Bitten by the lambda parameter name

Remi Forax forax at
Wed Jul 17 02:37:54 PDT 2013

On 07/17/2013 11:28 AM, Maurizio Cimadamore wrote:
> On 17/07/13 09:48, Remi Forax wrote:
>> On 07/17/2013 01:29 AM, Zhong Yu wrote:
>>> It creates a dilemma for API designers. In this case Doug Lea chooses
>>> efficiency, at the cost of annoying user Remi Forax.
>>> Programmers would love to reuse simple names. Here's an example that
>>> seems pretty reasonable, note the two "event" variables
>>> buttonA.onClick(event->{
>>>       ...
>>>       buttonB.enable();
>>>       buttonB.onClick(event->{ form.submit(); })
>>> });
>>> Zhong Yu
>> yes, this one is a also good example of why a lambda parameter should
>> hide a local variable.
> Except, here there's no local variable hiding - you have two nested 
> lambdas, where the parameter of one hides the parameter of the other. 
> If you wrote a rule specifically targeting this example, you would 
> soon find out that you'll still be stuck with your original 
> computeIfAbsent example.
> Maurizio

I use 'local variable' as a broader term, for parameter, real local 
variable, exception parameter, etc.


>> Rémi
>>> On Tue, Jul 16, 2013 at 3:20 PM, Dan Smith <daniel.smith at> 
>>> wrote:
>>>> On Jul 16, 2013, at 9:20 AM, Remi Forax <forax at> wrote:
>>>>> On 07/16/2013 05:05 PM, Maurizio Cimadamore wrote:
>>>>>> On 16/07/13 16:00, Peter Levart wrote:
>>>>>>> Perhaps here, an overloaded Map.computeIfAbsent that takes a 
>>>>>>> Supplier
>>>>>>> instead of Function would be handy. Even when you need the key to
>>>>>>> construct new value, it is usually ready in some effectively-final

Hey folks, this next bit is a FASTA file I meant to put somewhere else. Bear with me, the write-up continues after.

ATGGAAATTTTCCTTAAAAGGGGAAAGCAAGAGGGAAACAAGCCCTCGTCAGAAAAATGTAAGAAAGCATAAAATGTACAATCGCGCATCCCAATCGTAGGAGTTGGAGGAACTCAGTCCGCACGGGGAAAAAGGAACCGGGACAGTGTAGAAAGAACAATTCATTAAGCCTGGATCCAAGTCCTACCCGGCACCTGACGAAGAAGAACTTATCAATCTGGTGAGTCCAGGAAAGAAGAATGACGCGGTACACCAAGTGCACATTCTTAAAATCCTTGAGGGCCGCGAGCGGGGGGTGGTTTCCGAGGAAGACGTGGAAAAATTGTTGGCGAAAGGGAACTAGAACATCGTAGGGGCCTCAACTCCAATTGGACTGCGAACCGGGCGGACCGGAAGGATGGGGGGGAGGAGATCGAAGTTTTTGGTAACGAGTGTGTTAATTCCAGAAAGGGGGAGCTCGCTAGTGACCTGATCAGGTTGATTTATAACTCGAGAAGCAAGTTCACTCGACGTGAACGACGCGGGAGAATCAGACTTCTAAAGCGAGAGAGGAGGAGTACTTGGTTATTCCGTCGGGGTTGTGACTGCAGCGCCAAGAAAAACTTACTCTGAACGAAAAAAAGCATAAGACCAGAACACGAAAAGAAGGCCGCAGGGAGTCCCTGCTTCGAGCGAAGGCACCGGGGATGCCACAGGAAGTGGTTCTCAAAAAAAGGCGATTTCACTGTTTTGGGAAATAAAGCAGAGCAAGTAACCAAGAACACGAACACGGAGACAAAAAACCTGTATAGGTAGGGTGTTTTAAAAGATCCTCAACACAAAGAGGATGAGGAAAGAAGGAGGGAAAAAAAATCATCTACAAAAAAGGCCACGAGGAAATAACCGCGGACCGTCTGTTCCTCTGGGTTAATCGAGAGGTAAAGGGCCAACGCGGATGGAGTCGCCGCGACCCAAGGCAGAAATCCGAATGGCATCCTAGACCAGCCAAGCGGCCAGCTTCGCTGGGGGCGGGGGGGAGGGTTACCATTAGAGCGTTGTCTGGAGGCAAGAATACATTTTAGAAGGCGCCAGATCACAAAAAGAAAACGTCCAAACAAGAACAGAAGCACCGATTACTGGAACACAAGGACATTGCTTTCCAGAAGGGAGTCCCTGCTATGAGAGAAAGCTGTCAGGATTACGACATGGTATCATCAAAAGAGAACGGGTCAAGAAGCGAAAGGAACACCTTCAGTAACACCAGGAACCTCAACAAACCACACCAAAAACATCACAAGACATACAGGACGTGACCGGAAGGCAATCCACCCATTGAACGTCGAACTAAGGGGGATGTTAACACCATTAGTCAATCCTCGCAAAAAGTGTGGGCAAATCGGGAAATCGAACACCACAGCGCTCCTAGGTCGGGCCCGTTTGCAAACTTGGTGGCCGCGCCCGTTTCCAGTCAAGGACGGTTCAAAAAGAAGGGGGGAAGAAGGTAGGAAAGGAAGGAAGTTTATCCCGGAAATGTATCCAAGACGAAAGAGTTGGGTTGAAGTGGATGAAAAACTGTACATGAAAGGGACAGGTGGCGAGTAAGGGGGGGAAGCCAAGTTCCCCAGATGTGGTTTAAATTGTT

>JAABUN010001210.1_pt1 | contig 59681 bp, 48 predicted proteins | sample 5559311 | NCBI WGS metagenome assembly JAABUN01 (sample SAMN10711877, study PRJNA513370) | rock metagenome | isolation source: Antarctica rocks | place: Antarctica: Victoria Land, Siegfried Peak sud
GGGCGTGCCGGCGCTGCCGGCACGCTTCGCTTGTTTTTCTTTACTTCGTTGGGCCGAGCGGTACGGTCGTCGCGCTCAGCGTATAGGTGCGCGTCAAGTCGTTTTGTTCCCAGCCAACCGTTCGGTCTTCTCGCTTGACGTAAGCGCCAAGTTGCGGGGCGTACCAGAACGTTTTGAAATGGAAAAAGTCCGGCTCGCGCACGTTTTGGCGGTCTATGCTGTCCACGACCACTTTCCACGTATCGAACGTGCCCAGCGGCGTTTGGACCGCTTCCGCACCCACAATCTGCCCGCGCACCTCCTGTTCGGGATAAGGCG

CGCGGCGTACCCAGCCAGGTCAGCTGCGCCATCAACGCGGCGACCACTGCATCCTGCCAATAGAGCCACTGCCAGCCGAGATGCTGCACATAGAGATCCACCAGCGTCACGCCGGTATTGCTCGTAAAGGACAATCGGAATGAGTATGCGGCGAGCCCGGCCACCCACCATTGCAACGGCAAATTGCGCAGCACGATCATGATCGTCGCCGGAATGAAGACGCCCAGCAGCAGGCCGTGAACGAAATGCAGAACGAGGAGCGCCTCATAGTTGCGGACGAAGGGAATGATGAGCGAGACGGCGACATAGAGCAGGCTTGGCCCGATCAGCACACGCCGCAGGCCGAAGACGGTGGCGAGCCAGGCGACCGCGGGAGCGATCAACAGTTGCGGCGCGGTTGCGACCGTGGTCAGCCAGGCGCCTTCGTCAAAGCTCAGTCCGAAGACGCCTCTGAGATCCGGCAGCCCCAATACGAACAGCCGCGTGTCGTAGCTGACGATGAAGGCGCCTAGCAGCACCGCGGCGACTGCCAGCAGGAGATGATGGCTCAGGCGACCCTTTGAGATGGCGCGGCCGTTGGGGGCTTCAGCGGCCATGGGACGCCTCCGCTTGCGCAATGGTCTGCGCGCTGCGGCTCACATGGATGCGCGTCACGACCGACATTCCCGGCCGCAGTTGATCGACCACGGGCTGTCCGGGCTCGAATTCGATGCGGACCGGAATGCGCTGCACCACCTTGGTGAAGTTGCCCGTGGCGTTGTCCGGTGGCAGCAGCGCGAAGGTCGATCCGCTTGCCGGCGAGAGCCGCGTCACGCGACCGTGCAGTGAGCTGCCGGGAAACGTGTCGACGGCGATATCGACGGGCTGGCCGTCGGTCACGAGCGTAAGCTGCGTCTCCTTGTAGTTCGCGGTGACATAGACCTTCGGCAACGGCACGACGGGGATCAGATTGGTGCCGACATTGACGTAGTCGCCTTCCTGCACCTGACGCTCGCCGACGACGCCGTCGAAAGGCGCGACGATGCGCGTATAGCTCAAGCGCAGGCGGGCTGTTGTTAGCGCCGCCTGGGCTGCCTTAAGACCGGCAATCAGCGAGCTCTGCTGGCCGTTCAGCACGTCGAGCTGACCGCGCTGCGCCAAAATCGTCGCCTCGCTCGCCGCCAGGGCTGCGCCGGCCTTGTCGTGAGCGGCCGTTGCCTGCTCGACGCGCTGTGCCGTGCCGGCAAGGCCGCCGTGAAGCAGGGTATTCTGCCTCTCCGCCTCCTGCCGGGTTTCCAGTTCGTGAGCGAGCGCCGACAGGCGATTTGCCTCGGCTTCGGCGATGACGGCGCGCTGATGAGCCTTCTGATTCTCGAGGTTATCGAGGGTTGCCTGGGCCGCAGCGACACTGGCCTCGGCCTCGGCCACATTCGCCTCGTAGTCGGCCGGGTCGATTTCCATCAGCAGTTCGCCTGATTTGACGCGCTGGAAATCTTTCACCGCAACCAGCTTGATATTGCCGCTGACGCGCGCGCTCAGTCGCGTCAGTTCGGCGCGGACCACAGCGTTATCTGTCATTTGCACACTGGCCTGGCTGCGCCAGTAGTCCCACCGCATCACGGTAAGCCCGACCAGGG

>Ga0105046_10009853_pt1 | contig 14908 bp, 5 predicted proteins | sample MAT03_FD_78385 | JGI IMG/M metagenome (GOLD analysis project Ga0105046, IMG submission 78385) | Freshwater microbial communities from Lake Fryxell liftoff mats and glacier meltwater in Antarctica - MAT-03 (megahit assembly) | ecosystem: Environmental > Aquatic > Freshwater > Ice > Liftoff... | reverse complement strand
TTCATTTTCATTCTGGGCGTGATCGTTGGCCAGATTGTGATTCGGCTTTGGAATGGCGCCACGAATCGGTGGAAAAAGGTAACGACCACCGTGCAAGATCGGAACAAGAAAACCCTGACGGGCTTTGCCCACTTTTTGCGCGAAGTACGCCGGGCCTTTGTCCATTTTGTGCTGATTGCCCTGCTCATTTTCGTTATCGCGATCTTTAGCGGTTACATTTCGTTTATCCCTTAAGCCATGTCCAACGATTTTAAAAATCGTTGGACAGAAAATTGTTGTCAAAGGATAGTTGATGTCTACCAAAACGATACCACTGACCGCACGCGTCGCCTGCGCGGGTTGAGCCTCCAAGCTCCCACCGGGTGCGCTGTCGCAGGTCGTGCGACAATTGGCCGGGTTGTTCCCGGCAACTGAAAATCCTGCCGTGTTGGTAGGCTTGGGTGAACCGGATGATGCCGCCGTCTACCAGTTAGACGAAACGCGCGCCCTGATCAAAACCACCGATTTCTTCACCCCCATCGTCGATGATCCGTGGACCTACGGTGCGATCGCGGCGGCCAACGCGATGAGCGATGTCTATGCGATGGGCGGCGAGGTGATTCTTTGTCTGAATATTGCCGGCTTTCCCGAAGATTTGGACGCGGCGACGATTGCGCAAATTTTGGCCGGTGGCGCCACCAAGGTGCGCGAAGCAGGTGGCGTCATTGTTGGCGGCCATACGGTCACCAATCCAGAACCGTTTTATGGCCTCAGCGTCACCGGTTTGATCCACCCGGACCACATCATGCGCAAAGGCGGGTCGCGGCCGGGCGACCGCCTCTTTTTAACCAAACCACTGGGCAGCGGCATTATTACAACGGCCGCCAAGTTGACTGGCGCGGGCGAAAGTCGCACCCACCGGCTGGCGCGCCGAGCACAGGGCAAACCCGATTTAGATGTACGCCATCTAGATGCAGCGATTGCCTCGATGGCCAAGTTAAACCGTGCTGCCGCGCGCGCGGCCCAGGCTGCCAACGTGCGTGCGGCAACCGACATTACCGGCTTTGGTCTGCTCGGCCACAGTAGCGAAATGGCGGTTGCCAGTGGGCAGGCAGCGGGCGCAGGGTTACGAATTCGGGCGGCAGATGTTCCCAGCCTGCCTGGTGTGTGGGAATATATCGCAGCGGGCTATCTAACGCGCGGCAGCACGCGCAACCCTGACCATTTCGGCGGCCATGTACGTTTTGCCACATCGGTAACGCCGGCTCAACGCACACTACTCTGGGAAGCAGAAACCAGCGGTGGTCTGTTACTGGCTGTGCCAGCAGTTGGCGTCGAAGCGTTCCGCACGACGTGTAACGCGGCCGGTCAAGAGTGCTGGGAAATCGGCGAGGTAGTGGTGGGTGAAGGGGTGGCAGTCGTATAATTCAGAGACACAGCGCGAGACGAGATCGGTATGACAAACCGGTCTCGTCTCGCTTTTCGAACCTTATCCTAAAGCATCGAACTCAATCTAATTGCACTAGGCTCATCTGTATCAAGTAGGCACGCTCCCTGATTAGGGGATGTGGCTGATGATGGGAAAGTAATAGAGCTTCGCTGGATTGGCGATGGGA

>>>>>>> variable in the scope. And when you don't need the key, a 
>>>>>>> constructor
>>>>>>> reference could be applied like:
>>>>>>> partySetMap.computeIfAbsent(kind, HashSet::new).add(...);
>>>>>> +1
>>>>>> I think the underlying problem to this discussion might be that 
>>>>>> there
>>>>>> are places (and computeIfAbsent seems to be one of them) where the
>>>>>> lambdi-fication of the library took a somewhat convoluted path, in
>>>>>> which the 'same' variables needs to be supplied multiple times in
>>>>>> order to keep the chain happy (which then turns out to be 
>>>>>> problematic
>>>>>> because of scoping rules).
>>>>> There is a big difference, if you provide the key as parameter the
>>>>> lambda will be a constant so the cost of using it is 0
>>>>> (if you forget the initialization cost), if you don't provide the 
>>>>> key as
>>>>> parameter, you will need to capture it and in that case, the runtime
>>>>> will create a fresh lambda for each call.
>>>> So this amounts to a language feature request to facilitate a 
>>>> performance optimization.  You'd like to avoid capture by using a 
>>>> pattern that relies on re-declaring variables for identical values, 
>>>> because capture is less efficient.  Thus, you wish the language 
>>>> were more friendly to re-declarations.
>>>> In such situations, it's appropriate to ask: is this the tail 
>>>> wagging the dog?  Capture is the _right_ way to express what's 
>>>> going on, even if it's less performant.  Right?
>>>> I wonder if the efficiency problem will be optimized away someday.  
>>>> Maybe with value types, the VM could avoid boxing up the capture 
>>>> variables with the underlying function?
>>>> —Dan

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